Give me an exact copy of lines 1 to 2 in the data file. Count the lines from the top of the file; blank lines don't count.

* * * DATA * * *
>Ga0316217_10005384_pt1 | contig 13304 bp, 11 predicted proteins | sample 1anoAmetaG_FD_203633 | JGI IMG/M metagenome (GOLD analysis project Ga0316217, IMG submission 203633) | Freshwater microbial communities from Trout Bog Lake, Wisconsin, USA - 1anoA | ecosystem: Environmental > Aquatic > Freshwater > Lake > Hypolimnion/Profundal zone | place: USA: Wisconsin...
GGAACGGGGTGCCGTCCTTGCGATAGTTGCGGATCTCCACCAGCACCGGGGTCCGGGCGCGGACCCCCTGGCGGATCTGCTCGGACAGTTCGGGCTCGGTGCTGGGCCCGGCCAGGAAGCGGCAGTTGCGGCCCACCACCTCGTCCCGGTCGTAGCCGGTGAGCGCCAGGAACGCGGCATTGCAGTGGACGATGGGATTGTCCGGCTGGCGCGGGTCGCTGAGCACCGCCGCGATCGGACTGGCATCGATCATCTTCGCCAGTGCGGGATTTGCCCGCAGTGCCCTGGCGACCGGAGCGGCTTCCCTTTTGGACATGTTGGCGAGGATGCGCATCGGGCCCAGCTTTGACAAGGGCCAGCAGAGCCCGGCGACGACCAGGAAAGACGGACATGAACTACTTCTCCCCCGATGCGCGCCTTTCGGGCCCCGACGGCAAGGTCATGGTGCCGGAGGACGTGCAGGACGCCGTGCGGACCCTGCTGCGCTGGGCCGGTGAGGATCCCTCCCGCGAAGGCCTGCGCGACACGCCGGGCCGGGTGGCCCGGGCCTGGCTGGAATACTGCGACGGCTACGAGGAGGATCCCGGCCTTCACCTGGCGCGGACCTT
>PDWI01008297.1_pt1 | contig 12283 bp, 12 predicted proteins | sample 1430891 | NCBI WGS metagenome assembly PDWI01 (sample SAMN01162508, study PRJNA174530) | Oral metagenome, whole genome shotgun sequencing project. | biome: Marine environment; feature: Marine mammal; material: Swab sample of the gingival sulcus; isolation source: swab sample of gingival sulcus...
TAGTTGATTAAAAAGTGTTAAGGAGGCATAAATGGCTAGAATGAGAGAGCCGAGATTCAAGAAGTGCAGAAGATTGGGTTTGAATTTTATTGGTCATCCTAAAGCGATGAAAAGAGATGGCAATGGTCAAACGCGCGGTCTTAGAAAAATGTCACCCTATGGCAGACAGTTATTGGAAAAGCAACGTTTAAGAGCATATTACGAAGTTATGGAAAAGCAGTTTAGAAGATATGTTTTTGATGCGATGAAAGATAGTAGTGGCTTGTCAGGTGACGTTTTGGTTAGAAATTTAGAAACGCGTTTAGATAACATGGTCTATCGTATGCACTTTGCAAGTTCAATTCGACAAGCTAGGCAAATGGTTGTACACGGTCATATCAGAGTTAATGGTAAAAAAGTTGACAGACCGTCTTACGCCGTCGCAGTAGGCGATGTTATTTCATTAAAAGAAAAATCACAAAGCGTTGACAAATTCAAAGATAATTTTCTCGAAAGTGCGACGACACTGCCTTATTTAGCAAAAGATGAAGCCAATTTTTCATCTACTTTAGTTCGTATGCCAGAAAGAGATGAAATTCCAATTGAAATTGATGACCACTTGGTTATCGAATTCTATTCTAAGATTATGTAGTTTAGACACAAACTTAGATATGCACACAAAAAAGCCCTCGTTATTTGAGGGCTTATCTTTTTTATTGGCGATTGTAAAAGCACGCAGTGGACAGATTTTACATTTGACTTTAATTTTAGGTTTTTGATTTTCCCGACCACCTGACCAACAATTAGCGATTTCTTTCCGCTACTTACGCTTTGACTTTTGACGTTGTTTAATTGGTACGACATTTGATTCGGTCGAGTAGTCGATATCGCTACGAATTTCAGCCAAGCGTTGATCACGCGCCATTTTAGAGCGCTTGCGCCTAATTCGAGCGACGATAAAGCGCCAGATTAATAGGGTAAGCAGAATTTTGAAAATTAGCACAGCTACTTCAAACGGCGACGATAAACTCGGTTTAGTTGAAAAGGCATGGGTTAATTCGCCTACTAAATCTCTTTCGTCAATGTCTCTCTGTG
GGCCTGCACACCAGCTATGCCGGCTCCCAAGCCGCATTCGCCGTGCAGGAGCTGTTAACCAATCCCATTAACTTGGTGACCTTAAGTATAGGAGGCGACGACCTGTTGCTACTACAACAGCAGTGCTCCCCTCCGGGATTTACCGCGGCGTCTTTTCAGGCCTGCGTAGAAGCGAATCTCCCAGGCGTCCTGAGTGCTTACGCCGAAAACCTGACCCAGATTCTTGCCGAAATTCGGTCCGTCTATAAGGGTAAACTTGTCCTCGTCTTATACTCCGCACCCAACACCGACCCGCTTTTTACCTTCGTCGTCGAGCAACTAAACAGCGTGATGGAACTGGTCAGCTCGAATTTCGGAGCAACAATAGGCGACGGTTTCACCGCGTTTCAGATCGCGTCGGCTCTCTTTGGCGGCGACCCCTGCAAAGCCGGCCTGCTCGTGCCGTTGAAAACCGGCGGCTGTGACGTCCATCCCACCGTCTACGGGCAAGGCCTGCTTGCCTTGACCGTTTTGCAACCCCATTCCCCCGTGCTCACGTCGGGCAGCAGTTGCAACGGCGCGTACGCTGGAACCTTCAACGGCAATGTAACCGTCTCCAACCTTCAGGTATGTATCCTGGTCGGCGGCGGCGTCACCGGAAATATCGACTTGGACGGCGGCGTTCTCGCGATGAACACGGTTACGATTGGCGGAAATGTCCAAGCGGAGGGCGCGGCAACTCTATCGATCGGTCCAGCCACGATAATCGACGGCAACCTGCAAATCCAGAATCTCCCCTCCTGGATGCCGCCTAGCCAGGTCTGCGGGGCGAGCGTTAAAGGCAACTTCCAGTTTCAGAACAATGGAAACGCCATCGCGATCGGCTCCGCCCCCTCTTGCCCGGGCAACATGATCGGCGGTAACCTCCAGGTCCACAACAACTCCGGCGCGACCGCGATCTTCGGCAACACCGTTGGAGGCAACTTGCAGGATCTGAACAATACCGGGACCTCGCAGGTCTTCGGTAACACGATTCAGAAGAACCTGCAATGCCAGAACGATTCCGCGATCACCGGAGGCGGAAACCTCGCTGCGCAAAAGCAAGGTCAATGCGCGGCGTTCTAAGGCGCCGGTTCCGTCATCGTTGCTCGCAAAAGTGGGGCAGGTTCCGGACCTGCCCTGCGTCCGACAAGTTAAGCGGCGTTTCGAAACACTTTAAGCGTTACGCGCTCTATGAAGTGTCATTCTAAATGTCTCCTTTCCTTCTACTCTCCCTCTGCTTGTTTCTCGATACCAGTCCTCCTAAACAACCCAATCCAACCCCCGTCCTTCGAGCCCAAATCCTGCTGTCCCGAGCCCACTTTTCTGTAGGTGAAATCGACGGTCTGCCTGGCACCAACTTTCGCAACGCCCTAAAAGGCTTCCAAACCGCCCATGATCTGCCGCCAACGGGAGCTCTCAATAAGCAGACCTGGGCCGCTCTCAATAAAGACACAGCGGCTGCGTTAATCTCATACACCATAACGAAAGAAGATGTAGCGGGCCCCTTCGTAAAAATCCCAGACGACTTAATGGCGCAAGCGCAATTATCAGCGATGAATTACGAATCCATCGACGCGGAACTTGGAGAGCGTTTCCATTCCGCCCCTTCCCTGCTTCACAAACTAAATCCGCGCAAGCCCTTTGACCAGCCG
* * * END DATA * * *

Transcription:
>Ga0316217_10005384_pt1 | contig 13304 bp, 11 predicted proteins | sample 1anoAmetaG_FD_203633 | JGI IMG/M metagenome (GOLD analysis project Ga0316217, IMG submission 203633) | Freshwater microbial communities from Trout Bog Lake, Wisconsin, USA - 1anoA | ecosystem: Environmental > Aquatic > Freshwater > Lake > Hypolimnion/Profundal zone | place: USA: Wisconsin...
GGAACGGGGTGCCGTCCTTGCGATAGTTGCGGATCTCCACCAGCACCGGGGTCCGGGCGCGGACCCCCTGGCGGATCTGCTCGGACAGTTCGGGCTCGGTGCTGGGCCCGGCCAGGAAGCGGCAGTTGCGGCCCACCACCTCGTCCCGGTCGTAGCCGGTGAGCGCCAGGAACGCGGCATTGCAGTGGACGATGGGATTGTCCGGCTGGCGCGGGTCGCTGAGCACCGCCGCGATCGGACTGGCATCGATCATCTTCGCCAGTGCGGGATTTGCCCGCAGTGCCCTGGCGACCGGAGCGGCTTCCCTTTTGGACATGTTGGCGAGGATGCGCATCGGGCCCAGCTTTGACAAGGGCCAGCAGAGCCCGGCGACGACCAGGAAAGACGGACATGAACTACTTCTCCCCCGATGCGCGCCTTTCGGGCCCCGACGGCAAGGTCATGGTGCCGGAGGACGTGCAGGACGCCGTGCGGACCCTGCTGCGCTGGGCCGGTGAGGATCCCTCCCGCGAAGGCCTGCGCGACACGCCGGGCCGGGTGGCCCGGGCCTGGCTGGAATACTGCGACGGCTACGAGGAGGATCCCGGCCTTCACCTGGCGCGGACCTT